Guam Chamber of Commerce Chairman Edward Untalan on Wednesday said there's room in government of Guam finances to absorb the cost of a business privilege tax rollback.
The tax cut will cost the local government about $60 million and GovGuam can afford to take the hit because, according to Untalan, it hasn't spent $348.55 million in American Rescue Plan Act funding to help keep businesses and jobs afloat.
The largest business organization on Guam has been seeking a BPT rollback from 5% to 4%.
Adelup recently reported that its actual general fund revenue collection for the first half of fiscal 2022 exceeded its target by $68 million, and GovGuam could end up with that amount of excess revenue at the end of the budget year.
"We are $68 million ahead of the game. Set aside $68 million and roll it back one year," Untalan said at the Chamber's general membership meeting at Hilton Guam Resort and Spa. "We have $345 million (in unspent ARPA money), roll it back two years, set it aside. Use the money wisely to help the community."
Gov. Lou Leon Guerrero has maintained that the BPT will remain at 5%, which was supposed to be temporary during the prior Republican administration to make up for GovGuam's revenue dip as a result of then-President Donald Trump's tax cuts.
Leon Guerrero later said she's open to discussing a rollback if there's going to be a replacement for the revenue lost as a result of a rollback.
'Leaders ... don't even want to hear'
"It's difficult when you have leaders in there who are already set and they don't even want to hear," Untalan said.
At the same time, he is calling on businesses to join the political action group called Action PAC Inc., which has launched a petition to roll back the BPT to help ease the burden on businesses and the people they employ.
Shawn Gumataotao, managing partner of GET LLC and former deputy chief of staff and director of policy during the administration of then Gov. Felix P. Camacho, said not much has changed over the years in the process of spending federal funds appropriated by Congress and approved by the White House.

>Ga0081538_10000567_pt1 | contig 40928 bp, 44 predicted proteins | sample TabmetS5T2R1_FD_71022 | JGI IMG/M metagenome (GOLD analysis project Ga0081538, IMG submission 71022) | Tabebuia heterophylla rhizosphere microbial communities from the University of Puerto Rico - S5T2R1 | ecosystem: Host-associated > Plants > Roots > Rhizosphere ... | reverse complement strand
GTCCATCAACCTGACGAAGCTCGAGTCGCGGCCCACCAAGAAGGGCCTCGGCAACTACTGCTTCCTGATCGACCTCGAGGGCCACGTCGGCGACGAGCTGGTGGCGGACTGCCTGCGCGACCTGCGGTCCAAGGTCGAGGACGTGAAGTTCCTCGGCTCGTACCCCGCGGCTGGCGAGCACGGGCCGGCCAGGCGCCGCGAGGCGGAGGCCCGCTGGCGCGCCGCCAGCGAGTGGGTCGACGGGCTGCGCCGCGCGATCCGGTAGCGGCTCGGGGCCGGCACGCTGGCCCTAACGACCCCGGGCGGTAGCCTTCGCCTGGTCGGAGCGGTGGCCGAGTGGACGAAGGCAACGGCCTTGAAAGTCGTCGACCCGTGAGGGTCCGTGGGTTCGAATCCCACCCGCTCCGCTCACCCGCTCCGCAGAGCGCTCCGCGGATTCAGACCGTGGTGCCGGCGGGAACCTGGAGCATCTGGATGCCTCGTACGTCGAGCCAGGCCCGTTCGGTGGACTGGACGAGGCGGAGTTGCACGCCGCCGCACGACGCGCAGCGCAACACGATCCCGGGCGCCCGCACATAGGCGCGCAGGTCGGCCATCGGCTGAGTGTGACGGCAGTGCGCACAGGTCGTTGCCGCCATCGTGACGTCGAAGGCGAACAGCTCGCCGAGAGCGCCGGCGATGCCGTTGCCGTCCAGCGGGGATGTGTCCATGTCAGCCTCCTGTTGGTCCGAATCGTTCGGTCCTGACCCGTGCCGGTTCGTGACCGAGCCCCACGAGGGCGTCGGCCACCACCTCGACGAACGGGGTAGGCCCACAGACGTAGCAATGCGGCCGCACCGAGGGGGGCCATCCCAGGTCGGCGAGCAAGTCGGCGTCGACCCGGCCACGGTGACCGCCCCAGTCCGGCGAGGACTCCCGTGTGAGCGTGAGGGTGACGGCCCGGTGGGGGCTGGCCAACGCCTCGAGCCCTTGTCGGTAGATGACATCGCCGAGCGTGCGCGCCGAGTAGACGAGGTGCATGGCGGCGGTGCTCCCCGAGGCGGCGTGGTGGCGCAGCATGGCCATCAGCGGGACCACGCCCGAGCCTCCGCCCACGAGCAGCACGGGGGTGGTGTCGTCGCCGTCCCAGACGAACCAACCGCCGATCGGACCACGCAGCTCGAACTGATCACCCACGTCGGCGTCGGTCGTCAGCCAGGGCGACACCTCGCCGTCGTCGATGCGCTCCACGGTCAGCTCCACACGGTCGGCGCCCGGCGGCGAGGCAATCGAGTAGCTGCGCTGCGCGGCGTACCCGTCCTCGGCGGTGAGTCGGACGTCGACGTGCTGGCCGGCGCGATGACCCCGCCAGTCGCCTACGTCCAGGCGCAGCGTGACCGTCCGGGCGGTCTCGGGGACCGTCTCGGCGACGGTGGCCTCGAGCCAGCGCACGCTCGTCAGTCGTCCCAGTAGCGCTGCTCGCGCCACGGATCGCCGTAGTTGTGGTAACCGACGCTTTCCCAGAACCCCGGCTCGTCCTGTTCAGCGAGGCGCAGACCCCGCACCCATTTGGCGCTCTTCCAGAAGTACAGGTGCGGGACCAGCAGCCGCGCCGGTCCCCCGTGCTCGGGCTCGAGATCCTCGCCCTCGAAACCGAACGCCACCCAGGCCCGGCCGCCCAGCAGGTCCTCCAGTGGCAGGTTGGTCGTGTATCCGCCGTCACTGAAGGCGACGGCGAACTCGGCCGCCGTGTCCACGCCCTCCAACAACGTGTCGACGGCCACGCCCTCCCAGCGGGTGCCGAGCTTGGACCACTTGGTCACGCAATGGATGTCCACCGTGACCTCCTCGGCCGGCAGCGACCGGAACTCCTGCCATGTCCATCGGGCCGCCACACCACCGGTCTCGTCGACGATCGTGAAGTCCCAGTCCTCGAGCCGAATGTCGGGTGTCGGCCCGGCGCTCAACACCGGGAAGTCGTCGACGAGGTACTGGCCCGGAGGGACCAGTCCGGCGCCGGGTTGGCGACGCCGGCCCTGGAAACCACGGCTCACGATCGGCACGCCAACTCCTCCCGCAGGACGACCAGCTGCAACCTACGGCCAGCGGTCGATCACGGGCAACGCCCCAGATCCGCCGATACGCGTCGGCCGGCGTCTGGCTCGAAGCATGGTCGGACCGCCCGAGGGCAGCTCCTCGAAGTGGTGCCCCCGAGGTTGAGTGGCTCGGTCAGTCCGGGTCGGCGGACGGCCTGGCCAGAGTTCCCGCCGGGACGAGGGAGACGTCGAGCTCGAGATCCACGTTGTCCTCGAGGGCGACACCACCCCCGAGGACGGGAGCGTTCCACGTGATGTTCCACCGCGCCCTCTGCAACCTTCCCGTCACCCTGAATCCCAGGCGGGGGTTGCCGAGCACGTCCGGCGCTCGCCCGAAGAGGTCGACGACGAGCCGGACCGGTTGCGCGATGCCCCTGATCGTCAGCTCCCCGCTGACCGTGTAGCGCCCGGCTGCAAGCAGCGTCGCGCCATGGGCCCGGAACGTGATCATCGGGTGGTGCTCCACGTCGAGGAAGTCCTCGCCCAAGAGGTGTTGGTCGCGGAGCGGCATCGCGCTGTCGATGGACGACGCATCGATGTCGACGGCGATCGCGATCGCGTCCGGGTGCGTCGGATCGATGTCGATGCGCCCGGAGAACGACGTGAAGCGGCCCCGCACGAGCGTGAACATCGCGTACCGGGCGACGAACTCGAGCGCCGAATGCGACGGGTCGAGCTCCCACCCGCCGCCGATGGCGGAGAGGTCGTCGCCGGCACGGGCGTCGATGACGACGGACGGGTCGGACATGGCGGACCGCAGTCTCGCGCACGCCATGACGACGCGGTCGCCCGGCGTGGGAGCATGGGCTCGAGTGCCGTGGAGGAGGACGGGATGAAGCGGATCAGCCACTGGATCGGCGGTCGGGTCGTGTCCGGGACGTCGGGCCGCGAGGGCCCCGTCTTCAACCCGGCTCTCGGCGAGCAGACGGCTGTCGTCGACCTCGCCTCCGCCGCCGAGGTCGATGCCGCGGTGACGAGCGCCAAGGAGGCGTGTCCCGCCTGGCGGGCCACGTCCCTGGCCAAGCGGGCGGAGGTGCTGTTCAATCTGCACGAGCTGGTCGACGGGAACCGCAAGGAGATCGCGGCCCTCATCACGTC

He talked about the American Recovery and Reinvestment Act, or ARRA, funding in 2009 and the COVID-19 pandemic response and recovery funds of today. Guam has seen more than $3 billion in federal funds since the start of the pandemic, including that for military buildup construction and the $800 million-plus for Pandemic Unemployment Assistance.
This is on top of the $578.71 million in ARPA funding that the governor has full control over.
All these federal funds, Gumataotao said, speak to how much authority the office of the governor has in driving the spending of funds approved by Congress and the White House.
Cash to give GovGuam personnel pay raises
"The point is, plenty of money is being spent, ever, by the office of the governor of Guam. Now these numbers and the process that we've all been witness to over the last two years should be a cautionary tale for all of us. We have seen in recent weeks cash set aside to give raises, to hire new employees, and to give money to taxpayers. Now the latter makes some sense, right, but the other two – raises and hiring?" Gumataotao asked.
He said many people may have been asking what happens next year when most, if not all, pandemic funds are gone, and whether the governor will place the remaining ARP funding in a virtual lockbox until all the other pandemic funds are gone.
"This little exchange only scratches the surface of this important discussion," Gumataotao said, adding that Chamber members can bring these discussions up with lawmakers.
Untalan said an election year, such as this year, is when policymakers listen more to their constituents, including those in the business community.